West Germany and, latterly, the side representing the reunified Germany - a natural progression from the previous Fifa member, and absorbing Germany DR (East Germany) - have one of the most glorious histories in international football. And a kit history to match.
Courtesy of designer Emre Gultekin, this progression has been beautifully rendered. The Home designs have generally been white and black, with varying proportions, from beginning to end, but there have been notable exceptions.
While the lace-up neck offerings of almost 100 years ago could be mistaken for versions of the Die Mannschaft kit worn 40 years later - and are arguably due a revisit today - the designs worn at the 1912 and 1928 Olympic Games with the VfB Stuttgart-like red band are notable for different reasons.
The inclusion of red is rare, but it was the secondary colour via, primarily, a chest chevron, on a kit with white shorts as first choice when the said reunited German national side won their first World Cup in 2014 - the fourth on the official record. A deviation from traditions it may have been, but the inspiration becomes clear with retrospect.
The German teams are, of course, notable for their change kits too. Green first came into formal use in the 1950s and has been a go-to ever since, with grey, red and black all being deployed too in recent years - red and black together in a CR Flamengo style was worn in the demolition of Brazil two mondials ago, while the latest release essentially goes full blackout.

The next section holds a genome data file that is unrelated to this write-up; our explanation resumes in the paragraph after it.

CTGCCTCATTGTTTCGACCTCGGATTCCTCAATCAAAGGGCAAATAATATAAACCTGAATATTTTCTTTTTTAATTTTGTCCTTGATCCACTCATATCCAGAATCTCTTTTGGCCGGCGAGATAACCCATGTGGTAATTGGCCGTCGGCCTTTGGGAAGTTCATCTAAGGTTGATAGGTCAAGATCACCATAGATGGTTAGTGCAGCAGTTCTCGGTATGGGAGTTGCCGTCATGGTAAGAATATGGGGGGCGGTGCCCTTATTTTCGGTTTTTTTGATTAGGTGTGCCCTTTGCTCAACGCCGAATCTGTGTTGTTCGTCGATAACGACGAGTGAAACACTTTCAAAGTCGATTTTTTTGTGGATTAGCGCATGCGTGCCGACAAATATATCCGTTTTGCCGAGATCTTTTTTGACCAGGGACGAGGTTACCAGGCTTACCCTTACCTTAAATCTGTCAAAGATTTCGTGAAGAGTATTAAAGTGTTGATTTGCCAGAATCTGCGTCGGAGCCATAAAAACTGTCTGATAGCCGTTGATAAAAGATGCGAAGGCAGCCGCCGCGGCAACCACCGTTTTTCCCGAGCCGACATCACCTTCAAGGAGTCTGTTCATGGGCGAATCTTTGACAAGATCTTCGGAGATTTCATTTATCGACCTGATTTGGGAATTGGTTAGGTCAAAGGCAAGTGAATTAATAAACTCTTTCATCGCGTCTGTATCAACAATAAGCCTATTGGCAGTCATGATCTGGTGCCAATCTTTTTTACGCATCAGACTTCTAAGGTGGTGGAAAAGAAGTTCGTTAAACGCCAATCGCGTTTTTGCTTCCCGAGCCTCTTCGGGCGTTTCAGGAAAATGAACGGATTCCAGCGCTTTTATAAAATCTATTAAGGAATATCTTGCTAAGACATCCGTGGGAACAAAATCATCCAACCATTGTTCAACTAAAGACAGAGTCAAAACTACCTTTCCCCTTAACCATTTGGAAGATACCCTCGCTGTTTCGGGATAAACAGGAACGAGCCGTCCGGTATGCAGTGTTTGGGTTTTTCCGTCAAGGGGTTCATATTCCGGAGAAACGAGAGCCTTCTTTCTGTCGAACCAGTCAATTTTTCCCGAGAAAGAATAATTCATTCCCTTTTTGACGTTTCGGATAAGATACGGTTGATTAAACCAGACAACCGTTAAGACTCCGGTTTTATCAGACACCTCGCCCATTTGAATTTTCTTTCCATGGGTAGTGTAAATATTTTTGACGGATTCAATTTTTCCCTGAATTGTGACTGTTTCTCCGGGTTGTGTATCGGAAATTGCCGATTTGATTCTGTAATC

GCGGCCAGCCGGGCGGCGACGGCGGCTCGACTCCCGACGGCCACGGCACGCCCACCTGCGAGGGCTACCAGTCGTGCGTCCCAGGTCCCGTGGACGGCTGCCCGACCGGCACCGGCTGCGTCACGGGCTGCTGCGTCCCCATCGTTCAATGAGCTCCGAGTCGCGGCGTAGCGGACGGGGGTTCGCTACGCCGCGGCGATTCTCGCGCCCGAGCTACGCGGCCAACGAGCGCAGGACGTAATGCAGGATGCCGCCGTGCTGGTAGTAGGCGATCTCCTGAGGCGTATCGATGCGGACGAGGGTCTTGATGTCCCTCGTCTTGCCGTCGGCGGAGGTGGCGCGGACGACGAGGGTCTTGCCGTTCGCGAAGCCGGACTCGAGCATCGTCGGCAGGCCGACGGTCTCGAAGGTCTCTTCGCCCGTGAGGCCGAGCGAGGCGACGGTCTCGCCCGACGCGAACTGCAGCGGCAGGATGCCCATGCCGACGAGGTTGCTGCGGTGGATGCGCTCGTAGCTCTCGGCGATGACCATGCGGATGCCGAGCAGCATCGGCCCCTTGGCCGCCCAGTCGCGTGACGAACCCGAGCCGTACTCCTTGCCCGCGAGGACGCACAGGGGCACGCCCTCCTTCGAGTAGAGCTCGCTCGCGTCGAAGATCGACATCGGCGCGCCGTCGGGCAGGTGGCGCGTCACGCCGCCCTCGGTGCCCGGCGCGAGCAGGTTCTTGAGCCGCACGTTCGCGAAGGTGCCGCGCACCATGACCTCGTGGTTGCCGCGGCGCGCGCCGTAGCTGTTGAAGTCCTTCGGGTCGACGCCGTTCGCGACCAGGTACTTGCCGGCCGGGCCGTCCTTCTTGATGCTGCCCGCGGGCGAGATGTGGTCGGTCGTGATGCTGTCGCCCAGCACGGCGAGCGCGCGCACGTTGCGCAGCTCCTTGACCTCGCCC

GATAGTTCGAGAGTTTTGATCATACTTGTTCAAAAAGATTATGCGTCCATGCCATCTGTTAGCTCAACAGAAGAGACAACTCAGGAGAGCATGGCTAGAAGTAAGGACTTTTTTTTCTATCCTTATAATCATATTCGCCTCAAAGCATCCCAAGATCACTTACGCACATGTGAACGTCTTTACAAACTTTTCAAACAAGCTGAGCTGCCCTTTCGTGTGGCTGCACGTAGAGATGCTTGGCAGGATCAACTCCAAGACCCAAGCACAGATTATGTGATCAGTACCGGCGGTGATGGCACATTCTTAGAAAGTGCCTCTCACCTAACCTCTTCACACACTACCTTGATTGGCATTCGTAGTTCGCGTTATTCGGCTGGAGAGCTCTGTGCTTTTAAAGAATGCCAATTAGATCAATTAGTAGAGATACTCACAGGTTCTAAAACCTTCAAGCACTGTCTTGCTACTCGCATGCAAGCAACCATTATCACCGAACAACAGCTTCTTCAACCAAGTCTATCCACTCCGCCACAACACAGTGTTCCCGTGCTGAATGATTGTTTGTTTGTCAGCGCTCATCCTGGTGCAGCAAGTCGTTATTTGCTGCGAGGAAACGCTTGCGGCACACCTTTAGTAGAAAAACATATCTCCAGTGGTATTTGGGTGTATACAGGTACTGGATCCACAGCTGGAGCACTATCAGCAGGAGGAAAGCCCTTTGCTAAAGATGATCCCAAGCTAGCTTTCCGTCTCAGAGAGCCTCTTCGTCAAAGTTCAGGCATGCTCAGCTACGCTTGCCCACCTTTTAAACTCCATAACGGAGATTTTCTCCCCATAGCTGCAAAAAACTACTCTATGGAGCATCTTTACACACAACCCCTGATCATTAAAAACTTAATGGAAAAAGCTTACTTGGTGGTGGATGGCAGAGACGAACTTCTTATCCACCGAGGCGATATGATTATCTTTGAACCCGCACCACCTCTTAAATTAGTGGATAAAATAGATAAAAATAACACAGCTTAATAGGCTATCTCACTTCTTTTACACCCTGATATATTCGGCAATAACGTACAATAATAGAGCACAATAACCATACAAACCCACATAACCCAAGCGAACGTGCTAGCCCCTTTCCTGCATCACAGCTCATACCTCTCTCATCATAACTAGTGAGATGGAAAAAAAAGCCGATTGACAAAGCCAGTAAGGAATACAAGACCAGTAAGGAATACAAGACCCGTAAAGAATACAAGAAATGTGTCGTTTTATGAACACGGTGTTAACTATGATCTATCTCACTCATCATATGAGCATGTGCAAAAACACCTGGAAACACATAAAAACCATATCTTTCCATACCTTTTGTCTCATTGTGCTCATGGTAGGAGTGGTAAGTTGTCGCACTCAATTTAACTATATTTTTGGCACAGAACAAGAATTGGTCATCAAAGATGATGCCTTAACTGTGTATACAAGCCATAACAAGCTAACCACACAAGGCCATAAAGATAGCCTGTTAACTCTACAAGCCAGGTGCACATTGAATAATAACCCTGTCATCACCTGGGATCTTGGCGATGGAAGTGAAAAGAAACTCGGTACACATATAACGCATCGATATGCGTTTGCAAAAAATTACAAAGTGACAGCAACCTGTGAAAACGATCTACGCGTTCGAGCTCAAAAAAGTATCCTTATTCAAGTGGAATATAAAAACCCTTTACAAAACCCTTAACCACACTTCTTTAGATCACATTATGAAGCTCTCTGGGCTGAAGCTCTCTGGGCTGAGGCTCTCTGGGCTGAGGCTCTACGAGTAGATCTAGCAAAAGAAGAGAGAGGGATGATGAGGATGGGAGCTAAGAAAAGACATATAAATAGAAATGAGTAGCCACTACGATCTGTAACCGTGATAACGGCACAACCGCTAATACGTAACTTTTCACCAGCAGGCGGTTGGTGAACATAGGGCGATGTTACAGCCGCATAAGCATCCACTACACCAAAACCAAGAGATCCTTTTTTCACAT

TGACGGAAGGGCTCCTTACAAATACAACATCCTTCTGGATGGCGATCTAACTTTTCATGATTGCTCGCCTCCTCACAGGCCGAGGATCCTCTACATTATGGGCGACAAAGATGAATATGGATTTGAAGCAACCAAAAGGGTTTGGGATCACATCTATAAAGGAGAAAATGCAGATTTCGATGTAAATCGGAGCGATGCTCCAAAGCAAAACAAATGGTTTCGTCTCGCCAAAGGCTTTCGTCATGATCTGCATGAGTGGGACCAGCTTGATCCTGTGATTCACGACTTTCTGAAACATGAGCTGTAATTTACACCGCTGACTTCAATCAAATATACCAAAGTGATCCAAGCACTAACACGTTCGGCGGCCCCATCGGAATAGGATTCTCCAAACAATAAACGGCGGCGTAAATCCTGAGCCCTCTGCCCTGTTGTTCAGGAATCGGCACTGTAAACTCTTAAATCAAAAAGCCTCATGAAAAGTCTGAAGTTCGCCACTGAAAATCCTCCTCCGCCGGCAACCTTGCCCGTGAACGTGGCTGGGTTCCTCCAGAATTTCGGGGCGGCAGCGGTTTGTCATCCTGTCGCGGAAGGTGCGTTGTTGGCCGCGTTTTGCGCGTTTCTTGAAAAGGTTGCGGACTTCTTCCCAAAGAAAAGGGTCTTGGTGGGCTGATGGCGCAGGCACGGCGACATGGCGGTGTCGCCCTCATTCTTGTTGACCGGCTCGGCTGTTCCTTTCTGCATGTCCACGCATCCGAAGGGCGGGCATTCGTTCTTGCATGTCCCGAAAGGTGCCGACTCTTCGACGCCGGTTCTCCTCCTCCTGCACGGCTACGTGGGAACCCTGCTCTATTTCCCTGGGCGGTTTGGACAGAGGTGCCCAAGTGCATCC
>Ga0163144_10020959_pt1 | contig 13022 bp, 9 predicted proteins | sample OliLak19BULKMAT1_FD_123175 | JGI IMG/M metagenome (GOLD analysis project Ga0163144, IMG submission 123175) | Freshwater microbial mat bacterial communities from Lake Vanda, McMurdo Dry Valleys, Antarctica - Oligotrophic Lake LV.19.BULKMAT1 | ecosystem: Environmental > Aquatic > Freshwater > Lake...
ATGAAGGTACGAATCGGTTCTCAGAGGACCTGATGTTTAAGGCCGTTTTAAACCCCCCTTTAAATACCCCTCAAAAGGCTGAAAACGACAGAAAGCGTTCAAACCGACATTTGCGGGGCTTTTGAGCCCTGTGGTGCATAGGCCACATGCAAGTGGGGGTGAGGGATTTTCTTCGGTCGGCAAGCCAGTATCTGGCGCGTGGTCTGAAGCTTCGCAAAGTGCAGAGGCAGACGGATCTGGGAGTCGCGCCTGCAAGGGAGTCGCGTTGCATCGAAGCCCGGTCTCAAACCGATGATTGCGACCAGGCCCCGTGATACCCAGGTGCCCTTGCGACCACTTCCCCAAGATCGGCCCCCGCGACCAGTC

But it is green which is the most iconic colour, providing the fill for legendary kits such as that worn in a penalty shootout victory over England at the glorious Italia ‘90 tournament and another worn at Wembley the following year - post-reunification.
The latter was derivative of probably the most iconic (West) Germany shirt ever - for many, the most iconic football shirt ever - the German tricolour flag-incorporating ribbon-style graphic Home. Emre has represented Ina Franzmann’s graphic on these in mirror image form, compromising the adidas logo position rather than the crest - which, with hindsight, is the way it should have been.
adidas seem to have admitted this themselves, flipping the detail for the 2018 retread - as depicted here - as well as dispensing the Schwartz-Rot-Gold colouring in favour of a black line texture fill which is interpreted as grey.
And adidas call the shots, as much as any technical partner ever could, and have done for decades - including an overlap with the associated Erima. Perhaps the future will bring a new manufacturer, but “The Brand with the 3 Stripes” have delivered for their countrymen with some regularity and often in spectacular fashion, and surely will continue to do so for many kits to come.